I’m finding it hard to remember when I first went to Glastonbury, the grand-daddy of all British summer festivals and arguably one of the best music festivals in the world. Perhaps is was when I was at University. It was definitely in the 90s, which by all accounts means I must have been in my teens (coff). The special mix of hippy travellers, being able to camp in the festival grounds and world class bands made it something special. A 24 hour cornucopia of sights and sounds and chai tea, amongst other things. That first year we had weather that could only be described as ‘traditional English summer’ – a mix of occasional sun, showers and chilly damp evenings. None of that dampened my enthusiasm, and Glastonbury found its way into my heart.
The years that followed always seemed incomplete when I didn’t manage to make it to Glasto, the affectionate shortening of its full ‘Glastonbury Festival of Contemporary Performing Arts’ title. Even after the first year of torrential rain and mud floods, a year that the organisers were woefully unprepared for as were the festival goers, Glasto’s siren call would be there. “Come. See strange and wonderful things. Listen to many great and random bands. Spend a few days in a tent trying to sleep next to thousands of other people making noises like sheep”. There are many memories. Laughing in the mud. Sitting by our campfire in the green fields watching people climb over the increasingly high metal fence, or even pushing it over to cheers from the whole campsite. Watching the sun set and then rise again over the stone circle. Roasting in a tent from 8am in the morning as the mid-summer sun hits the site. Circus performers on stilts. Mulled cider from a big red bus. The toilets, ah the toilets…
Glasto is many things to many people. No two people ever have the same festival, and indeed it often seems like every other festival is a pale shadow of Glasto’s glory, a sliver of a slice of the complete pie (mmm, pie) on offer. Even with the increased security requirements imposed upon the festival by police and locals, Micheal Eavis and his daughter have managed to keep the feeling of the festival relatively intact. Even if the crusty travellers are sorely missed, the replacement areas such as Arcadia introduce some of their own weird and wonderful magic, assuming you can get in there. Yes, Glasto is now extremely busy and crowded at times, however well organised it is. So much so that we gave up trying to see Arcadia at night for fear of being crushed alive in the herd of sheeple.
This Glasto was special though. The 40th anniversary of the first ever festival gathering, so after a break of six years I decided to go along and even managed to get tickets, and I’m glad we did. Perfect weather, even to the level of being too hot. Great bands such as Slash, The Orb, Gorillaz*, Chromeo, Grizzly Bear and my favourites Orbital and The Stranglers. Then there was the joy of Mr B the Gentleman Rhymer,Â seeing The National & La Roux for the first time (with Heaven 17 interlude) and many other smaller acts we stumbled across during the four days we were there. In fact most bands were going special guest crazy, just wish we’d found out about the Thom Yorke secret gig before it happened.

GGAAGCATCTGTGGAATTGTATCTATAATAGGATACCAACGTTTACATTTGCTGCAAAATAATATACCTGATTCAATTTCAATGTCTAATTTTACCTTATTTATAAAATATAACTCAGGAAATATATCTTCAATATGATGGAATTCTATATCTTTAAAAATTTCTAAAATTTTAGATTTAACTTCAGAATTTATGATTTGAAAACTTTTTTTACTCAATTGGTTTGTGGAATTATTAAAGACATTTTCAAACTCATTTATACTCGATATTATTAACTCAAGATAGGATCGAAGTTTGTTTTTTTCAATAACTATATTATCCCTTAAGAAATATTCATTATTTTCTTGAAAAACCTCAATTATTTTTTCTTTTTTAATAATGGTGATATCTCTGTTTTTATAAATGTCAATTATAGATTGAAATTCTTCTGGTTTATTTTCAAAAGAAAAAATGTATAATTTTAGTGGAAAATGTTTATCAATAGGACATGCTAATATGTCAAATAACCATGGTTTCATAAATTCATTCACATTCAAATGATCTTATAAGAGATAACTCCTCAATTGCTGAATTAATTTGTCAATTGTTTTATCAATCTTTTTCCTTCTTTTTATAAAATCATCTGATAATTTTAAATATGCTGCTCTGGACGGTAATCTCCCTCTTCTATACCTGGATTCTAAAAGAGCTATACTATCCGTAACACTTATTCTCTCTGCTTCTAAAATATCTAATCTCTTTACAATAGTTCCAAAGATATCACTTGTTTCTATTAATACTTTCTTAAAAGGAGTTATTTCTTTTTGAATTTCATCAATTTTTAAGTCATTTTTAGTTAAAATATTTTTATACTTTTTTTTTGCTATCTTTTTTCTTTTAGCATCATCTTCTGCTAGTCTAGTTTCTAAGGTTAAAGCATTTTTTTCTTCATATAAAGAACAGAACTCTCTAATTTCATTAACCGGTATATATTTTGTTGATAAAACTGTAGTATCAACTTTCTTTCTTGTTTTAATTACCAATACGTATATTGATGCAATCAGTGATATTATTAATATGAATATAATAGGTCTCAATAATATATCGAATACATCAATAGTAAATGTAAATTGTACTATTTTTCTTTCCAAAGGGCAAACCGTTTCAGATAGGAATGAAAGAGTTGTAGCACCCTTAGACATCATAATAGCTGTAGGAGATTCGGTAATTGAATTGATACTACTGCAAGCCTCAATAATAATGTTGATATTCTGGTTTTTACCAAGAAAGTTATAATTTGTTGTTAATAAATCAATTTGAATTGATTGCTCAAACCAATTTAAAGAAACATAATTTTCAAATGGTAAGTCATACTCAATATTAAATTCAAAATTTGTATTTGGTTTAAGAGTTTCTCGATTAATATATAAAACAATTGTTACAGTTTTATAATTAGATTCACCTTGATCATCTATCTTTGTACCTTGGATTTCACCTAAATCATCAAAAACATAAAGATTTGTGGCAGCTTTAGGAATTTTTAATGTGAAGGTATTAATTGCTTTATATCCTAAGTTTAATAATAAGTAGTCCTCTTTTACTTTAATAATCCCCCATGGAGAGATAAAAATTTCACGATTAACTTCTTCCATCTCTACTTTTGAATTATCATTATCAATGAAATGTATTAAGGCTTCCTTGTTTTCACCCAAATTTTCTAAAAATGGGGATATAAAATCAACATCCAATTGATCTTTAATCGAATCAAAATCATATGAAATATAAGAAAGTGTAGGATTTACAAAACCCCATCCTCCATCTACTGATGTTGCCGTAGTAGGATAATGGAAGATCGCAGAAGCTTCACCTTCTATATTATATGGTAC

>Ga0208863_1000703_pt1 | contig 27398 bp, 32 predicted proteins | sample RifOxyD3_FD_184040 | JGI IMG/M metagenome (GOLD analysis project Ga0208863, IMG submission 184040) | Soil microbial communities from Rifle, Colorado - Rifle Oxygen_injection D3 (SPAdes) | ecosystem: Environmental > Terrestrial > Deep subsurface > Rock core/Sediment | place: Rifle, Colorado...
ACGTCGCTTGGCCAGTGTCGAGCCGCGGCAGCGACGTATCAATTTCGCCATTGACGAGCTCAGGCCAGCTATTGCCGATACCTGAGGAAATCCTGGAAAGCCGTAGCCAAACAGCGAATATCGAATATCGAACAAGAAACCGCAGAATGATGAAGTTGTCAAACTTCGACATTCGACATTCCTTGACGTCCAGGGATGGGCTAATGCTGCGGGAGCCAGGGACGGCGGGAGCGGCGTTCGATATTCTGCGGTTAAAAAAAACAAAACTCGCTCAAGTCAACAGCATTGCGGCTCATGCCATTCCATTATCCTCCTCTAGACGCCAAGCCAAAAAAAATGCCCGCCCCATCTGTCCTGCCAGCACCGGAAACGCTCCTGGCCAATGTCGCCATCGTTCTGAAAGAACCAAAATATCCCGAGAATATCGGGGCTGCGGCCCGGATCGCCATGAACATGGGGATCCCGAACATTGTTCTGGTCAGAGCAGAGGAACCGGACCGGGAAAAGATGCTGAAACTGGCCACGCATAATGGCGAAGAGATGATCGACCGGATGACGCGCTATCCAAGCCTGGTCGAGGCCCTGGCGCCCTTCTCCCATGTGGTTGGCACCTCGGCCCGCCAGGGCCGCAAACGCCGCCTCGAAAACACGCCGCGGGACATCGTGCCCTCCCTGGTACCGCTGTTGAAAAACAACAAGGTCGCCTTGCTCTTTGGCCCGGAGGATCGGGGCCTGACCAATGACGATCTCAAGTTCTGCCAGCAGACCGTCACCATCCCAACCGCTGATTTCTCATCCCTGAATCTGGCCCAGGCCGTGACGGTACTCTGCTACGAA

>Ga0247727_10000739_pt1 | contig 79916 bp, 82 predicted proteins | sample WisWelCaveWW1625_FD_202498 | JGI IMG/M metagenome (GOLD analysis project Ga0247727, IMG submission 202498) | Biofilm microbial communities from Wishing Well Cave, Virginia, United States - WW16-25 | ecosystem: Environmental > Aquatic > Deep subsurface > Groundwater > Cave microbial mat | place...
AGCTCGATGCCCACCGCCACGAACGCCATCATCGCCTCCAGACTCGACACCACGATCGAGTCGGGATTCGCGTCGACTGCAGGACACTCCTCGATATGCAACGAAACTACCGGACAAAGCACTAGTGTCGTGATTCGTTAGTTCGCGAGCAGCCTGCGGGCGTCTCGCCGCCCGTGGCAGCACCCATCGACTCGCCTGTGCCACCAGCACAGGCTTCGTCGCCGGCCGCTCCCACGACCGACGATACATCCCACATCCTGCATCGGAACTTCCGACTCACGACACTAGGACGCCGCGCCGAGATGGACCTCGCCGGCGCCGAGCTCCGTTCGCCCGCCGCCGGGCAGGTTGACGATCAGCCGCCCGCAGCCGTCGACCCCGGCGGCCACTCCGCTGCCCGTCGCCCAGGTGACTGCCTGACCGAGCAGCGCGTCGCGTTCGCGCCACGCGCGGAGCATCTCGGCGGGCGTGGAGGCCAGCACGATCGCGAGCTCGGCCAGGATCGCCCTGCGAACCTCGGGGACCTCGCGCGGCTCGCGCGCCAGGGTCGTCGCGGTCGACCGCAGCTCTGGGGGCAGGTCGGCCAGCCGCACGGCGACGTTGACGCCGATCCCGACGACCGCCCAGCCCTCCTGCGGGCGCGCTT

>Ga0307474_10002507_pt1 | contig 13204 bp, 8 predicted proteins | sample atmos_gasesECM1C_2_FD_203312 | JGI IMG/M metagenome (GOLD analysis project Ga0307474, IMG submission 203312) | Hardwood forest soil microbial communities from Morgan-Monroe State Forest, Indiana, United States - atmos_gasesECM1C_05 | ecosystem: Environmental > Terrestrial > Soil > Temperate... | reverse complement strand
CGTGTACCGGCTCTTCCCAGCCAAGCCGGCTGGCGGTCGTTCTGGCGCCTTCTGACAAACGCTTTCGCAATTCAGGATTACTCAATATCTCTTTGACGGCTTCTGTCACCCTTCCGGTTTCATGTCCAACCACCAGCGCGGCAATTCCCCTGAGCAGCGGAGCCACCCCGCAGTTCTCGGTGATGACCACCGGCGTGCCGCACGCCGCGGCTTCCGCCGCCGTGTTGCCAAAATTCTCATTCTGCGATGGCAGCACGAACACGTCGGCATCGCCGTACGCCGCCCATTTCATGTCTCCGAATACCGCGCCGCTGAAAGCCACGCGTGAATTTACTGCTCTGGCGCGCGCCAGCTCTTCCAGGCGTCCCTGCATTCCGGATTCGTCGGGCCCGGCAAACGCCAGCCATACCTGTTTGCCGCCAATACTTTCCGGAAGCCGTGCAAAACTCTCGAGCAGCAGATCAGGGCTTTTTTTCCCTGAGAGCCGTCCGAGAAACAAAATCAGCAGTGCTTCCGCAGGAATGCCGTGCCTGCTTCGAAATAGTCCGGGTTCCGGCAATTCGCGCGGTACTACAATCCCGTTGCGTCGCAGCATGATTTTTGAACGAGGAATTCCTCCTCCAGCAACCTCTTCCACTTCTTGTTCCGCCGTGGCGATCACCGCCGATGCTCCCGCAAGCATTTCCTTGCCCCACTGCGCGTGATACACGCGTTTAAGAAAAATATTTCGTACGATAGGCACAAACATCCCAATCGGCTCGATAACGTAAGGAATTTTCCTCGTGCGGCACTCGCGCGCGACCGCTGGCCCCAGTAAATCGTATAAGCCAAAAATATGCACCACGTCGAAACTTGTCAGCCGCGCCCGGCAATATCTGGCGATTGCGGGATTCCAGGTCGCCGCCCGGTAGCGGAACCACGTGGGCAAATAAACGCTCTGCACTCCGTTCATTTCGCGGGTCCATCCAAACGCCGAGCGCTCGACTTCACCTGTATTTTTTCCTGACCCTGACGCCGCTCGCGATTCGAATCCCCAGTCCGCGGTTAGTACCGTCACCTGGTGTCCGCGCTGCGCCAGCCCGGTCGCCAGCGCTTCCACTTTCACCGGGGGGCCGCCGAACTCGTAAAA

Ah, The Stranglers.. a band I’ve not seen since I was 17 and refused to see after Hugh Cornwall quit as lead singer. However singing along to their classics with a crowd of folks who were old enough to know better was highly enjoyable and liberating – Hugh, wish you’d been there too. As for Orbital, the disappointment of their Brixton Academy set was swept away by an outstanding, outdoors Other stage extravaganza. The perfect way to end a festival. Hot, sweaty and smiling – and wishing we didn’t have to ever leave. Roll on next year!
* I have to pass comment on the Gorillaz set.. Yes, it wasn’t the perfect Glasto set, as Glasto crowds really want a hits laden extravaganza. What Damon and his friends gave us was instead a full on, epic rendition of their latest album, Plastic Peach, with a sprinkling of their other hits and a chance to hear something different. For his part, Damon should have realised this would be a hard pill to swallow and perhaps eased it by at least announcing your guest stars as they came out – we’re not all musos! Bobby Womack, I apologise for thinking you were Horace Andy – and Lou Reed I apologise for thinking you were someone wearing a Lou Reed costume.
Truly this was a star studded wonder of a night, but it wasn’t what the crowd wanted. Especially when Damon got a bit too demanding in asking us to learn the lyrics of Pirate Jet in the style of an aggrieved schoolmaster (“something about taps running for 100 years, Sir?”). And even when the crowd did get what they wanted in the form of Shaun Ryder singing ‘Dare’, Shaun himself was, as usual, not up to the task, being more content to grin at the crowd as his co-singer sang all his parts. I guess he’d visited Bez earlier in the day, host of his own tent somewhere on the site. At the end though, the tribute to Dennis Hopper was truly moving and the final two songs culminating in a Snoop Dogg infused & enthused Clint Eastwood was a rabble rousing success. Thanks, Damon & friends, we should never have doubted you.